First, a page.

Performance Ratings, pt 2: The Paradox of Dual Purposes


As noted last time, one of the most flagrant trends in HR right now is the change going on in performance management. An increasing number of companies are throwing out their annual performance reviews, and often also their complex criteria and matrices for rating employees’ performance. An old paradigm thus seems to be on its way out. Why is this happening, and what broader underlying challenges are driving this change? Today, I thought we would dwell on one of the inherent difficulties of performance management: Combining development with evaluation.

First of all, we need to acknowledge that performance management serves at least three broad purposes in organizations today. First; to enable and motivate employees to improve their performance. Second; to feed systematic analysis and business intelligence, e.g. finding patterns in performance differences. And third, to inform decisions about promotion, talent nominations, layoffs, and – not least – compensation and benefits. This multi-purpose nature of performance management is absolutely central if we want to understand what is happening now – and what an up-to-date performance management system might look like.

So far, the discussion has mostly focused on the first purpose. And if that was the only one, the issue of throwing out performance ratings would indeed be pretty clear-cut: There is little evidence to suggest that ratings should be a central part of motivating or enabling employees to improve their performance (DeNisi & Smith, 2014). On the contrary, there is quite a lot of research pointing to the demotivating effects of ratings (Aguinis et al., 2011; Culbertson et al., 2013), or at least indicating that ratings only motivate a minority of employees (usually – surprise! – the top-rated ones). This should come as no surprise. We have long known that motivation at work is fueled by frequent feedback, challenging goals combined with the right resources to achieve them, and close contact with a supportive supervisor. A label or number put on your performance once a year has scant chances of affecting your everyday behavior and engagement at work.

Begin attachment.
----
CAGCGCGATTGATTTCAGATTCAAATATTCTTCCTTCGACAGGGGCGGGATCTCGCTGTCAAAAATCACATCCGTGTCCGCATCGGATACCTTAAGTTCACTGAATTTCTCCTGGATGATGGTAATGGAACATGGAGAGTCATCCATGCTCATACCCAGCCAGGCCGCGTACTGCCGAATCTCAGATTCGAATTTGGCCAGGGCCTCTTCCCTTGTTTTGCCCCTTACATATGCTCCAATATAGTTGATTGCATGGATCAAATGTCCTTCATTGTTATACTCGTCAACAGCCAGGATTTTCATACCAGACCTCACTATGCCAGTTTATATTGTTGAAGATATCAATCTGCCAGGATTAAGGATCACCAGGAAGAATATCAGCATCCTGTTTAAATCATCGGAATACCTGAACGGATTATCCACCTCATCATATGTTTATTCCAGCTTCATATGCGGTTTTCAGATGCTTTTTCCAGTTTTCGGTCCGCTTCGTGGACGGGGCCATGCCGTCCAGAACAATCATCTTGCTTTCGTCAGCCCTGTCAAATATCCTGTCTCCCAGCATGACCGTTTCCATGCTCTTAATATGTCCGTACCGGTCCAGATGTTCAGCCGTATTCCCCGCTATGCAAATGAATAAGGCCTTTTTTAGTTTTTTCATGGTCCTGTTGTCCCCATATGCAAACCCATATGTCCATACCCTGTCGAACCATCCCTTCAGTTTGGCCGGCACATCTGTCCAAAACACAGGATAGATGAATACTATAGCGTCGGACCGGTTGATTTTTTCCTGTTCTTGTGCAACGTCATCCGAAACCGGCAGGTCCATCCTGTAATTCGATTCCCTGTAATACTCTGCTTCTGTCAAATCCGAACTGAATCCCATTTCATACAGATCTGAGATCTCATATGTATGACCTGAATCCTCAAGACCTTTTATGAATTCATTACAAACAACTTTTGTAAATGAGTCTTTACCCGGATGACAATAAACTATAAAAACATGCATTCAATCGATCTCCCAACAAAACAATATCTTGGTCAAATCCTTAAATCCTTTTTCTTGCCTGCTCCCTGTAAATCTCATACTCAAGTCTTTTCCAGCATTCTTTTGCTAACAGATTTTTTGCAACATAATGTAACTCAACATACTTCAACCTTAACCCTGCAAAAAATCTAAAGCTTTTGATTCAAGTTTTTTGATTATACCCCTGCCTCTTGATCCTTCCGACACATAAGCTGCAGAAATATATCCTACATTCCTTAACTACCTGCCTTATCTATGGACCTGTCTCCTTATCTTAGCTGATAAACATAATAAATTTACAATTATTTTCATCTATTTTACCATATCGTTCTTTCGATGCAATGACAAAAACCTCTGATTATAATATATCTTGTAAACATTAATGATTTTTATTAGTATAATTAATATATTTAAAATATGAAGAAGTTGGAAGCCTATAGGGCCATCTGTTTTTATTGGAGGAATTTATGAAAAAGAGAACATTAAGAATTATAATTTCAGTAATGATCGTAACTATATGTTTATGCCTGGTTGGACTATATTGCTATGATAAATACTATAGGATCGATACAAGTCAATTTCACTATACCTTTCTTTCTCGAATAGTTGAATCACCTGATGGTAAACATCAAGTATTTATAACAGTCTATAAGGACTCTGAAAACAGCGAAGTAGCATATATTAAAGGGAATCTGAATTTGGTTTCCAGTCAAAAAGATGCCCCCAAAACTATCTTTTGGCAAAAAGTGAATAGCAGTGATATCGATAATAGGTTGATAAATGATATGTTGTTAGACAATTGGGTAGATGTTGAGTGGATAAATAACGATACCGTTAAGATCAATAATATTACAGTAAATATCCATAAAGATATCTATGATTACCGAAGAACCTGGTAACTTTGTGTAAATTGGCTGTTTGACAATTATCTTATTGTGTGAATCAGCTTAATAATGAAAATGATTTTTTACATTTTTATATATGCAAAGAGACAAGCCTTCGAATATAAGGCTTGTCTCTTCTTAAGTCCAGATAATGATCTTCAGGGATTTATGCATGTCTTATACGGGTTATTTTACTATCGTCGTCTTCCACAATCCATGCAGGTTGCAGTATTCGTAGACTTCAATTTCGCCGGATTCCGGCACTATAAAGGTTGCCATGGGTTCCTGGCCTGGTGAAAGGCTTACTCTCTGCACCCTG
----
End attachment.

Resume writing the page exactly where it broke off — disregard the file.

Furthermore, we know that evaluation and human growth tend to be like oil and water: They are virtually impossible to combine in the same process (a fact noted already by Meyer, Kay, and French, 1965). Performance management as it has been carried out to date thus carries an inherent paradox: In one and the same process, supervisors are supposed to help the employee develop and grow, while at the same time giving an evaluative judgment of his or her performance over the past year. There is also a lot of research showing that the use of numbers or categories in that process actually works to aggravate this paradox (e.g. Murphy, Cleveland, & Lim, 2007 in Langhan-Fox, Cooper, & Klimoski (eds.)). By introducing a rating scale, you forcefully direct the employee’s attention to the rating itself and not to the qualitative feedback and discussion that go with it. No matter how much you emphasize that the process is forward-looking and developmental, the employee will tend to focus mainly on the rating.

Thus, you might say that many of the problems of performance management stem from its apparent janus face: It includes both a developmental and a judgmental focus. One clear practical implication can be drawn out of this: If you want to enable performance improvement among employees, try removing any talk about ratings and formal judgments from that conversation. Coaching or development sessions between supervisor and employee are best held with little focus on evaluation. In other words; the first of the above purposes with performance management is often best fulfilled when separated from the second and third. From that perspective, the scrapping of the performance review is a promising development.

As evident above, we actually know quite a lot about how to motivate employees at work. We definitely know enough to say that performance ratings seldom serve that purpose. But – and this is an important but – when it comes to the second and third purpose of performance management, the issue of ratings becomes a lot more complicated. The reason is, they relate to one of the most difficult issues that organizational psychology has to offer: How do you fairly evaluate another person’s performance? This daunting task does not go away just by getting rid of the annual performance review – and we will dig into it in depth in the next blog post.



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